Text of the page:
Protein-Protein Interactions That Regulate Neurotransmitter Release from Retinal Ribbon Synapses

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Latham, (Leigh) Beth T
syntaxin 3B; retinal ribbon synapses; Molecular and Cellular Neuroscience
thesis / dissertation description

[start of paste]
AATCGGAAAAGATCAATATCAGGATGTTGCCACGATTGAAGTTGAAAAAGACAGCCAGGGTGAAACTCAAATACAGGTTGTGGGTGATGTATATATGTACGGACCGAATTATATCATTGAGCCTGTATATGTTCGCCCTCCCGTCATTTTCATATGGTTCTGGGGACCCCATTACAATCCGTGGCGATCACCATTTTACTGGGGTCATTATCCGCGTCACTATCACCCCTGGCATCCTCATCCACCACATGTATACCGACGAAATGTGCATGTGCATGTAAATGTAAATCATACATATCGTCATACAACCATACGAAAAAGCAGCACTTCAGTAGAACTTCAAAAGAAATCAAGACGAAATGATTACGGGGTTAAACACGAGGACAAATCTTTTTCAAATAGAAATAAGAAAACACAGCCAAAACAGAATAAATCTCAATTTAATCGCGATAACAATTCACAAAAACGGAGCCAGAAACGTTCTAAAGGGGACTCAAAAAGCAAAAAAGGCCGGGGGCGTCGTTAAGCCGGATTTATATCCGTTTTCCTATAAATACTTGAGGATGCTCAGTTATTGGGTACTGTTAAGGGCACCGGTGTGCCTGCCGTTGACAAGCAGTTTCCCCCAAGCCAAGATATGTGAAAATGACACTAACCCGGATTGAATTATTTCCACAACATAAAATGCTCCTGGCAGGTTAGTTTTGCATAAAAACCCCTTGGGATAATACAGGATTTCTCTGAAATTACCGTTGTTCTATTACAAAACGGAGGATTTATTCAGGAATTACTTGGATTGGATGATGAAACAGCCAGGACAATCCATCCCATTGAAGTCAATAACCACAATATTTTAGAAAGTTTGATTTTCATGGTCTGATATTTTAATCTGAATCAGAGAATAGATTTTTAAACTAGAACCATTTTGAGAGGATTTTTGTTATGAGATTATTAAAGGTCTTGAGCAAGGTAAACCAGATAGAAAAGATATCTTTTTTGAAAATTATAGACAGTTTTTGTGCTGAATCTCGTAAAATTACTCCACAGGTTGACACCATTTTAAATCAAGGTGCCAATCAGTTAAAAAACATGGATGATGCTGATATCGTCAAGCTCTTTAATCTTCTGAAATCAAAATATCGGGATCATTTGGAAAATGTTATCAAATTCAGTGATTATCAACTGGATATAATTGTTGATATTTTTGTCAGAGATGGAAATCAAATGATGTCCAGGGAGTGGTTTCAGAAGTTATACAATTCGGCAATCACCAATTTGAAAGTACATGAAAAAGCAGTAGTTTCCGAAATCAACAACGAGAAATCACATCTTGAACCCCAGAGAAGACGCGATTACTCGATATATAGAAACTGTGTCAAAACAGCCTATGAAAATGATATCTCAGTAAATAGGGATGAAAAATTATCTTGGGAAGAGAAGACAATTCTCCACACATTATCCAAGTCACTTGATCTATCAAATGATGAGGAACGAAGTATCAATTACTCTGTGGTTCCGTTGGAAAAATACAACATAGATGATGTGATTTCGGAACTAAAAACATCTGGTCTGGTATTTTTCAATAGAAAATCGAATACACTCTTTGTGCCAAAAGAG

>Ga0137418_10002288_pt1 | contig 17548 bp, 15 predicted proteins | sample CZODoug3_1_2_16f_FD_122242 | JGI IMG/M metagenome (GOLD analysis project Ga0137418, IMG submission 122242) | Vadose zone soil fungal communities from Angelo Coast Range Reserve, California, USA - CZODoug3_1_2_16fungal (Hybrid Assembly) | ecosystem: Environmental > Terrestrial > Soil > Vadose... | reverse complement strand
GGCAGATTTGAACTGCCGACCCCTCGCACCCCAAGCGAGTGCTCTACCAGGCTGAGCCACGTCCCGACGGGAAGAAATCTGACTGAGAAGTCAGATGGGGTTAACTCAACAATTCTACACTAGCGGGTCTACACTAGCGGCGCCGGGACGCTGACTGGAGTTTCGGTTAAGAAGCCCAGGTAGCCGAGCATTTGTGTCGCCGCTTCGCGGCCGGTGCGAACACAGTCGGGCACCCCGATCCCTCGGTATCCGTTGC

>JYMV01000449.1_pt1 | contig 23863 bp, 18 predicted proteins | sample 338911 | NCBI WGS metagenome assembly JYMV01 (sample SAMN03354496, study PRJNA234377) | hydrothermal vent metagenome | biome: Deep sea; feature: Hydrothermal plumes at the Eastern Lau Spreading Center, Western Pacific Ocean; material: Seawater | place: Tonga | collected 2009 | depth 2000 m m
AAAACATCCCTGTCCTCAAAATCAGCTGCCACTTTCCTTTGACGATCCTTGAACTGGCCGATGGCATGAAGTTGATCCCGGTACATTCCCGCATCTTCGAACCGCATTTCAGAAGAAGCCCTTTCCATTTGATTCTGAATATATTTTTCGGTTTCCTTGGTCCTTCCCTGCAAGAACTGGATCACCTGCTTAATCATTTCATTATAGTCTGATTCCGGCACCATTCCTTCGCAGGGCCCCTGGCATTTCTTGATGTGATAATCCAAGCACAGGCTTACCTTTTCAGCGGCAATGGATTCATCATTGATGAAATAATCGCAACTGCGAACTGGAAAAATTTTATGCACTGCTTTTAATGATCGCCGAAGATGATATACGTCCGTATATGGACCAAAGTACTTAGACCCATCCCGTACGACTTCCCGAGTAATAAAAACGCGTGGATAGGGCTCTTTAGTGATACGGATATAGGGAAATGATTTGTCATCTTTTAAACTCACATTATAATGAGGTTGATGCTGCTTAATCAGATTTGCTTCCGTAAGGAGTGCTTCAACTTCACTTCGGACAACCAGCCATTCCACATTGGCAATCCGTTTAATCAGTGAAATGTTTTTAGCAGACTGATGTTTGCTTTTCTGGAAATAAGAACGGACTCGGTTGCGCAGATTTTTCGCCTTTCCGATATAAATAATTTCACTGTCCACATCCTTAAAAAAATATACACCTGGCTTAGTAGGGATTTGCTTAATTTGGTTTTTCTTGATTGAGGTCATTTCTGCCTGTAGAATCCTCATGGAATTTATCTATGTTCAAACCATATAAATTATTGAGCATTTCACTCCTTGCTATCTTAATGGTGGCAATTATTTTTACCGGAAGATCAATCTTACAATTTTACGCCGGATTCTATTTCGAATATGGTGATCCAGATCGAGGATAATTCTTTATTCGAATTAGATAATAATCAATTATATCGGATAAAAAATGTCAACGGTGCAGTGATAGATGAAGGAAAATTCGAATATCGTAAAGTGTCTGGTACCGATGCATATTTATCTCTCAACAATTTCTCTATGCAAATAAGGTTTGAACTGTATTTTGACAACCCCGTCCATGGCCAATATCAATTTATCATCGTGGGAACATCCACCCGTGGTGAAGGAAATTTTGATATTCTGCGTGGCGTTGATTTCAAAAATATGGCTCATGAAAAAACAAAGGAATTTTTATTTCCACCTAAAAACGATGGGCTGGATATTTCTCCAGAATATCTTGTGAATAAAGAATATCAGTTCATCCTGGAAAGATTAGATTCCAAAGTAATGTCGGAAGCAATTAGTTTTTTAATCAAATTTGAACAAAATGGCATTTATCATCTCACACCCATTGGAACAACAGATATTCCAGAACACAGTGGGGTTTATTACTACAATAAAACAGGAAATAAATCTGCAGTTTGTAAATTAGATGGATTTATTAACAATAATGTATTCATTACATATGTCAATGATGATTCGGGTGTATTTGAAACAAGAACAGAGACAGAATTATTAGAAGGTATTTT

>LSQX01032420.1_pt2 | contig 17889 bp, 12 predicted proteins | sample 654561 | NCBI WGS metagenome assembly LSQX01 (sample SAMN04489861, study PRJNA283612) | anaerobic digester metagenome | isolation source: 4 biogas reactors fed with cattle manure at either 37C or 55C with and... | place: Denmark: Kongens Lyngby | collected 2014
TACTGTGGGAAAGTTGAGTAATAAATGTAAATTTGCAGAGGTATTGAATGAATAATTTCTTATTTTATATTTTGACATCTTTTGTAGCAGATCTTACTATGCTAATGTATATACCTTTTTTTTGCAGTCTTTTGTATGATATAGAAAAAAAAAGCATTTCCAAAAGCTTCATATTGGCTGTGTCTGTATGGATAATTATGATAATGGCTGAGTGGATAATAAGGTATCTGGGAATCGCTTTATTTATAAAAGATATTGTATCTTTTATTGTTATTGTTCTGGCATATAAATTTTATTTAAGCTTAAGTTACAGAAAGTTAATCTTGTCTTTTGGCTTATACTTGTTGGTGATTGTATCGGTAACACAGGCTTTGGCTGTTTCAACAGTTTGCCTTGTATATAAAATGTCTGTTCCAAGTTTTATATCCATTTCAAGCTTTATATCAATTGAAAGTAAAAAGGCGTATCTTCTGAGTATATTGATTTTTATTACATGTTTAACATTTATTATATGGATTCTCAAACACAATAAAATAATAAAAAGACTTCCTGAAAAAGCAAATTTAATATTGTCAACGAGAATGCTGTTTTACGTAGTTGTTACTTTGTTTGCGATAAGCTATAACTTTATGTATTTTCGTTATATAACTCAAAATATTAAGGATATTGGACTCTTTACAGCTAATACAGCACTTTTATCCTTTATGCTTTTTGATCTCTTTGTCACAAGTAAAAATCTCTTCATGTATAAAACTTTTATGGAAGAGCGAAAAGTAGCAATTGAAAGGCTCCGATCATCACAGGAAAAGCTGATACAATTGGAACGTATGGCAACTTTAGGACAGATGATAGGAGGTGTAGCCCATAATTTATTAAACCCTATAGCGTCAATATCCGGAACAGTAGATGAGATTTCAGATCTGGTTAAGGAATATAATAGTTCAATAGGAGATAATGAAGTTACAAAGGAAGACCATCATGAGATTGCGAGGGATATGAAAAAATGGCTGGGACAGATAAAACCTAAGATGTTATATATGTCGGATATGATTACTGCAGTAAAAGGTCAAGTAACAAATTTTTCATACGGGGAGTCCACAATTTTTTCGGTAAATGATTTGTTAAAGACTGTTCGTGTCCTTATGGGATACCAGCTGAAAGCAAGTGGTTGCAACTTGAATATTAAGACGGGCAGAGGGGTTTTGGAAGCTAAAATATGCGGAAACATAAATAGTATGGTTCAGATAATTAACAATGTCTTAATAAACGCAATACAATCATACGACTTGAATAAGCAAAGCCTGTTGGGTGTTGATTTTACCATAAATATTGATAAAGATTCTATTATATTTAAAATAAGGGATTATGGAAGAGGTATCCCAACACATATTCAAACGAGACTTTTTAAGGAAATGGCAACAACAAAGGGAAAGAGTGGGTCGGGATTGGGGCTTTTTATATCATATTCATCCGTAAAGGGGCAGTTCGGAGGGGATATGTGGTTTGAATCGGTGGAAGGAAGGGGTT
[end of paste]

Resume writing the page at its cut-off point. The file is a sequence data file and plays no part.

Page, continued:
Protein-Protein Interactions That Regulate Neurotransmitter Release from Retinal Ribbon Synapses Photoreceptors and bipolar cells in the retina form specialized chemical synapses called ribbon synapses. This type of synapse differs physiologically from “conventional” chemical synapses. While “conventional” synapses exocytose neurotransmitter-filled vesicles in an all-or-none fashion in response to an action potential, a retinal ribbon synapse can release neurotransmitter tonically (sustained) in response to graded changes in membrane potential or phasically (transient) in response to a large change in membrane potential.Synaptic vesicle exocytosis is a tightly controlled process involving many protein-protein interactions. Therefore, it is likely that the dissimilarity in the release properties of retinal ribbon synapses and conventional synapses is the result of molecular differences between the two synapse types. Consistent with this idea, previous studies have demonstrated that ribbon synapses in the retina do not contain the t-SNARE (target-soluble N-ethylmaleimide-sensitive factor attachment protein receptor) syntaxin 1A that is found in conventional synapses of the nervous system. In contrast, ribbon synapses of the mammalian retina contain the related isoform, syntaxin 3B. Given that SNARE proteins play an important role in neurotransmitter release in conventional synapses, the purpose of this study was to characterize syntaxin 3B in order to elucidate what role this protein plays in neurotransmitter release from retinal ribbon synapses. Using molecular and biochemical techniques, it was demonstrated that syntaxin 3B is a binding partner of several presynaptic proteins that play a important role in synaptic vesicle exocytosis from retinal ribbon synapses and it is an evolutionarily conserved protein.